Politics

Kurdish refugees, victims of Sweden and Finland NATO access process?

Kurdish refugees, victims of Sweden and Finland NATO access process?

Thursday, June 30th 2022 – 09:25 UTC


Turkey has threatened to veto Sweden and Finland NATO applications unless the two states complied with demands to crack down on groups Ankara regards as terrorists

After Turkey unblocked the NATO accession process for Sweden and Finland, now fears have arisen that the two Nordic states could have conceded too much to Ankara over deportations.

Political adversaries of Turkish President Recep Tayyip Erdoğan based in Sweden were quick to label the deal as a sellout, which could strengthen Turkey’s efforts to secure extraditions of Kurdish rights activists and other opponents.

“This is a black day in Swedish political history,” said Amineh Kakabaveh, an independent Swedish lawmaker and longtime advocate for Kurdish rights. “We are negotiating with a regime which does not respect freedom of expression or the rights of minority groups,” Kakabaveh, a former fighter with Kurdish Peshmerga forces in Iran, told the SVT television channel.

Since mid-May, Turkey has threatened to veto the NATO applications from Sweden and Finland unless the two states complied with, among other things, its demands to crack down on groups Ankara regards as terrorists.

This has caused political tension because Stockholm and Helsinki don’t agree that all the groups on Ankara’s list are terrorists. For example, all three regard the PKK as terrorists but only Turkey sees the Syria-based Kurdish groups the YPG and PYD as terrorists.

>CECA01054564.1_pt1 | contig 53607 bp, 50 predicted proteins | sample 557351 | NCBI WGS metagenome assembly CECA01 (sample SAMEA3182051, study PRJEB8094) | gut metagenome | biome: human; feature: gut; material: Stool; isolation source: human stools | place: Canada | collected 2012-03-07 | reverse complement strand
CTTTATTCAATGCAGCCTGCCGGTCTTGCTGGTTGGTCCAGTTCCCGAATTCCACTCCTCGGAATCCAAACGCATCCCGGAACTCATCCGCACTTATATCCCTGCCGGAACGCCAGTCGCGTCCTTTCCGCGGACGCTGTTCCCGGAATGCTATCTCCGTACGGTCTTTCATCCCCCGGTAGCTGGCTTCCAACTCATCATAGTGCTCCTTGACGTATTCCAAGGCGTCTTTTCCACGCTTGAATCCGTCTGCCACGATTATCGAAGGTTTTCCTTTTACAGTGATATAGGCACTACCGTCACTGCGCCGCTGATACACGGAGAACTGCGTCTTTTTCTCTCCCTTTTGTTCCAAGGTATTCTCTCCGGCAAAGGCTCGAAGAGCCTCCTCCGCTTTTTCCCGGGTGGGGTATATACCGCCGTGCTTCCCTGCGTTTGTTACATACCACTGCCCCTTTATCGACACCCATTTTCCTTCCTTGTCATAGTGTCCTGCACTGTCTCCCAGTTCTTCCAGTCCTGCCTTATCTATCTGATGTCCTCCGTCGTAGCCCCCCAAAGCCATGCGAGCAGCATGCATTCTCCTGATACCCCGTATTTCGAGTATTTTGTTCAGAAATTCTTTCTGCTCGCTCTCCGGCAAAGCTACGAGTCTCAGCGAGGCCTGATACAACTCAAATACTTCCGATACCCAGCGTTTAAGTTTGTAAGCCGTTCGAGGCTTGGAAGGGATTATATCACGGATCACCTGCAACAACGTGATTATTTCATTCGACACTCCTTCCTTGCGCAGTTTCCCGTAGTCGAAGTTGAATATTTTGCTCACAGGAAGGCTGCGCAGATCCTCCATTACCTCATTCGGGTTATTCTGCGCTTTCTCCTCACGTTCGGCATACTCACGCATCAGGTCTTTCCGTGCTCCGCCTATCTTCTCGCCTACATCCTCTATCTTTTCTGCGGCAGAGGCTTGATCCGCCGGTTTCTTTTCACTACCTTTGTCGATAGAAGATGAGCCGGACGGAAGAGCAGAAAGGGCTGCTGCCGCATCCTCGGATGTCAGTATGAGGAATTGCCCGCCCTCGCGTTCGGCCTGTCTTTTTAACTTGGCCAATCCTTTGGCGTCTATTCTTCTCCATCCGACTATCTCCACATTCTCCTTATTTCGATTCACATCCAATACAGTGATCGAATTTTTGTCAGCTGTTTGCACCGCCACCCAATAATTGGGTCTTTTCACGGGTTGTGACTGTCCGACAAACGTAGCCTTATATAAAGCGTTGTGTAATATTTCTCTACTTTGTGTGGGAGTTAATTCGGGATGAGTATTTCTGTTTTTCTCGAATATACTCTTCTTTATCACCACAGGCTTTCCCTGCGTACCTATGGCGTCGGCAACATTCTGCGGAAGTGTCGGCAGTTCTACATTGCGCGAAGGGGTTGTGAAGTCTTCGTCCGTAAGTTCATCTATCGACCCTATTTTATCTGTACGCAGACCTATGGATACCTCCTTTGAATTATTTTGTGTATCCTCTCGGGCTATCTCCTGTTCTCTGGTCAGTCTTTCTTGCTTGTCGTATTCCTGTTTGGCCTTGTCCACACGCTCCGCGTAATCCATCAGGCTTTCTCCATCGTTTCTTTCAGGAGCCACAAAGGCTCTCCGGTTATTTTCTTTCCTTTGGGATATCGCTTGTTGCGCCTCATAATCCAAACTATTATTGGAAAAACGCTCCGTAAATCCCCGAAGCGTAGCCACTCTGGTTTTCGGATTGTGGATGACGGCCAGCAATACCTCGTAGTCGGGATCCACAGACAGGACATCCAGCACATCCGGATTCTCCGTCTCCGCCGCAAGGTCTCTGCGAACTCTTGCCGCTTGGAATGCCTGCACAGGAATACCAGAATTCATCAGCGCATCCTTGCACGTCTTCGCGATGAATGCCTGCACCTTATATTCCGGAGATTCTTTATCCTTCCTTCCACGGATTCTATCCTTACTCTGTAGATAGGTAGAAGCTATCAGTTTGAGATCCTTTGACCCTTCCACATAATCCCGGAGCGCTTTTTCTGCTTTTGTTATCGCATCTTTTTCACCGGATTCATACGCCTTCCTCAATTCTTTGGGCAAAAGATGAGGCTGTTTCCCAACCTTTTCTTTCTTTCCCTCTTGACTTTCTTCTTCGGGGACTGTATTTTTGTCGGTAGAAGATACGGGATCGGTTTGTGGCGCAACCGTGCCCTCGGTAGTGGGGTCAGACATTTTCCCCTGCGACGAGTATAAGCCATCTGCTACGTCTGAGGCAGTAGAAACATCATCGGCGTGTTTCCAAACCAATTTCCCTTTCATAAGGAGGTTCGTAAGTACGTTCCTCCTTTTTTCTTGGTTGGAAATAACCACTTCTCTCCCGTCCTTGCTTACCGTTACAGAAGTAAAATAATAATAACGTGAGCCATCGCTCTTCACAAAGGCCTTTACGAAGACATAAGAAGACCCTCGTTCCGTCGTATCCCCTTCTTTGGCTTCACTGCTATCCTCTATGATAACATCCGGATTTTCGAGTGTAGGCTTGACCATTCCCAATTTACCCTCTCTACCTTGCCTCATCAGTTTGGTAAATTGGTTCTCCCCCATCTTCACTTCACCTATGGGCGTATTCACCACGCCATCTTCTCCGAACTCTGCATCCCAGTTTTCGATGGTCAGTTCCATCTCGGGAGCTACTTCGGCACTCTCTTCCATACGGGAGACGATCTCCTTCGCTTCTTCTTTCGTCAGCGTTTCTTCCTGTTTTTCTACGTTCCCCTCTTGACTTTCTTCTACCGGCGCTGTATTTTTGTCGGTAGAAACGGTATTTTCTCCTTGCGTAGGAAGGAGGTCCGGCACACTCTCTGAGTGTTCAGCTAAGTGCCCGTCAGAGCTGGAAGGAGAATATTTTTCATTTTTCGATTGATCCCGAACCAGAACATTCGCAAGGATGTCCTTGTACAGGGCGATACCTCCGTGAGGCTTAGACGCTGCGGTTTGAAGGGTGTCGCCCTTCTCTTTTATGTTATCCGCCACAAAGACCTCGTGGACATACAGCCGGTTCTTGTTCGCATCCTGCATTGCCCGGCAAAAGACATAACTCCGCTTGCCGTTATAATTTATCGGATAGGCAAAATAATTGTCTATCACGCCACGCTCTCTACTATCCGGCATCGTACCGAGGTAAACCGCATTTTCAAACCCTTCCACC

Over the past two months, officials from the three states, as well as from NATO headquarters, have sought to secure a compromise that would allow Erdoğan to claim a diplomatic victory while not undermining Swedish or Finnish human rights laws.

The 10-point deal published late Tuesday ahead of a key NATO summit in Madrid was that compromise. The most sensitive element was arguably point eight, which included a commitment by Sweden and Finland “to address Turkey’s pending deportation or extradition requests of terror suspects expeditiously and thoroughly.”

While loosely worded, and arguably vague enough to be potentially insignificant, the clause rattled some Kurds in Sweden. Kurdo Baksi, a prominent Sweden-based Kurdish writer, told Swedish TV he was worried that Sweden and Finland might have promised to extradite Kurds and other democratically minded Turks who have sought a refuge in the two countries back to Turkey.

“I hope that Sweden will enter NATO with the same view of democracy and human rights as it had before (Foreign Minister) Ann Linde and (Prime Minister) Magdalena Andersson traveled to the NATO meeting in Madrid,” he said.

 




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